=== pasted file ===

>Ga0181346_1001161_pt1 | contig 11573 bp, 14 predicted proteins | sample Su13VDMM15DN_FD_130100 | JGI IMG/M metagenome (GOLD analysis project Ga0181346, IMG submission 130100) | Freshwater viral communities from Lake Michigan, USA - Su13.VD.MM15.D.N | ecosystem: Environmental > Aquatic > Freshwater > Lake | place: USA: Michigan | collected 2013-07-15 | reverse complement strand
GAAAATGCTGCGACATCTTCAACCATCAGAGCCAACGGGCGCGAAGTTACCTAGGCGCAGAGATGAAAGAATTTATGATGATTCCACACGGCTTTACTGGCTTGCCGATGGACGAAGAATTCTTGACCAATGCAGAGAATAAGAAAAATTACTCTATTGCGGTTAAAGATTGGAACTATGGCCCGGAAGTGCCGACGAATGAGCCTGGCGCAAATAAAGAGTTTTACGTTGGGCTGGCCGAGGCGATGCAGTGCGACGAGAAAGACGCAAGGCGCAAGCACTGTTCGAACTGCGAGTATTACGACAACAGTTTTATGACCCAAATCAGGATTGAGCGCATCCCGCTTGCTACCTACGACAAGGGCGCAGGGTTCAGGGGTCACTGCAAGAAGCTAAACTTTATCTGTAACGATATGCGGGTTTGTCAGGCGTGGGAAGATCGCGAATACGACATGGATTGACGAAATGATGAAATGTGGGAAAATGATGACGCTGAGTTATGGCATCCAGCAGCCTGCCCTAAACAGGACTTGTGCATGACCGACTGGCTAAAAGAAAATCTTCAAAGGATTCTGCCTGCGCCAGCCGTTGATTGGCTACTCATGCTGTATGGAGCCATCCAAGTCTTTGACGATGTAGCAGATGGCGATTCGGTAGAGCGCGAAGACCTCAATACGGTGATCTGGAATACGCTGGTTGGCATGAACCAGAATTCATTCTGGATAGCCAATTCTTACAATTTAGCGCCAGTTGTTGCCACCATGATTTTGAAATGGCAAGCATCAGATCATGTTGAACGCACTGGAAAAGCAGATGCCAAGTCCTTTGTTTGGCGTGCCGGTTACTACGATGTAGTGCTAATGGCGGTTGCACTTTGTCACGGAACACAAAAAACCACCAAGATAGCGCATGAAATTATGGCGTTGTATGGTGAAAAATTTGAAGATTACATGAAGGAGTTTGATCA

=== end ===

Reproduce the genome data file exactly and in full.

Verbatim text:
>Ga0181346_1001161_pt1 | contig 11573 bp, 14 predicted proteins | sample Su13VDMM15DN_FD_130100 | JGI IMG/M metagenome (GOLD analysis project Ga0181346, IMG submission 130100) | Freshwater viral communities from Lake Michigan, USA - Su13.VD.MM15.D.N | ecosystem: Environmental > Aquatic > Freshwater > Lake | place: USA: Michigan | collected 2013-07-15 | reverse complement strand
GAAAATGCTGCGACATCTTCAACCATCAGAGCCAACGGGCGCGAAGTTACCTAGGCGCAGAGATGAAAGAATTTATGATGATTCCACACGGCTTTACTGGCTTGCCGATGGACGAAGAATTCTTGACCAATGCAGAGAATAAGAAAAATTACTCTATTGCGGTTAAAGATTGGAACTATGGCCCGGAAGTGCCGACGAATGAGCCTGGCGCAAATAAAGAGTTTTACGTTGGGCTGGCCGAGGCGATGCAGTGCGACGAGAAAGACGCAAGGCGCAAGCACTGTTCGAACTGCGAGTATTACGACAACAGTTTTATGACCCAAATCAGGATTGAGCGCATCCCGCTTGCTACCTACGACAAGGGCGCAGGGTTCAGGGGTCACTGCAAGAAGCTAAACTTTATCTGTAACGATATGCGGGTTTGTCAGGCGTGGGAAGATCGCGAATACGACATGGATTGACGAAATGATGAAATGTGGGAAAATGATGACGCTGAGTTATGGCATCCAGCAGCCTGCCCTAAACAGGACTTGTGCATGACCGACTGGCTAAAAGAAAATCTTCAAAGGATTCTGCCTGCGCCAGCCGTTGATTGGCTACTCATGCTGTATGGAGCCATCCAAGTCTTTGACGATGTAGCAGATGGCGATTCGGTAGAGCGCGAAGACCTCAATACGGTGATCTGGAATACGCTGGTTGGCATGAACCAGAATTCATTCTGGATAGCCAATTCTTACAATTTAGCGCCAGTTGTTGCCACCATGATTTTGAAATGGCAAGCATCAGATCATGTTGAACGCACTGGAAAAGCAGATGCCAAGTCCTTTGTTTGGCGTGCCGGTTACTACGATGTAGTGCTAATGGCGGTTGCACTTTGTCACGGAACACAAAAAACCACCAAGATAGCGCATGAAATTATGGCGTTGTATGGTGAAAAATTTGAAGATTACATGAAGGAGTTTGATCA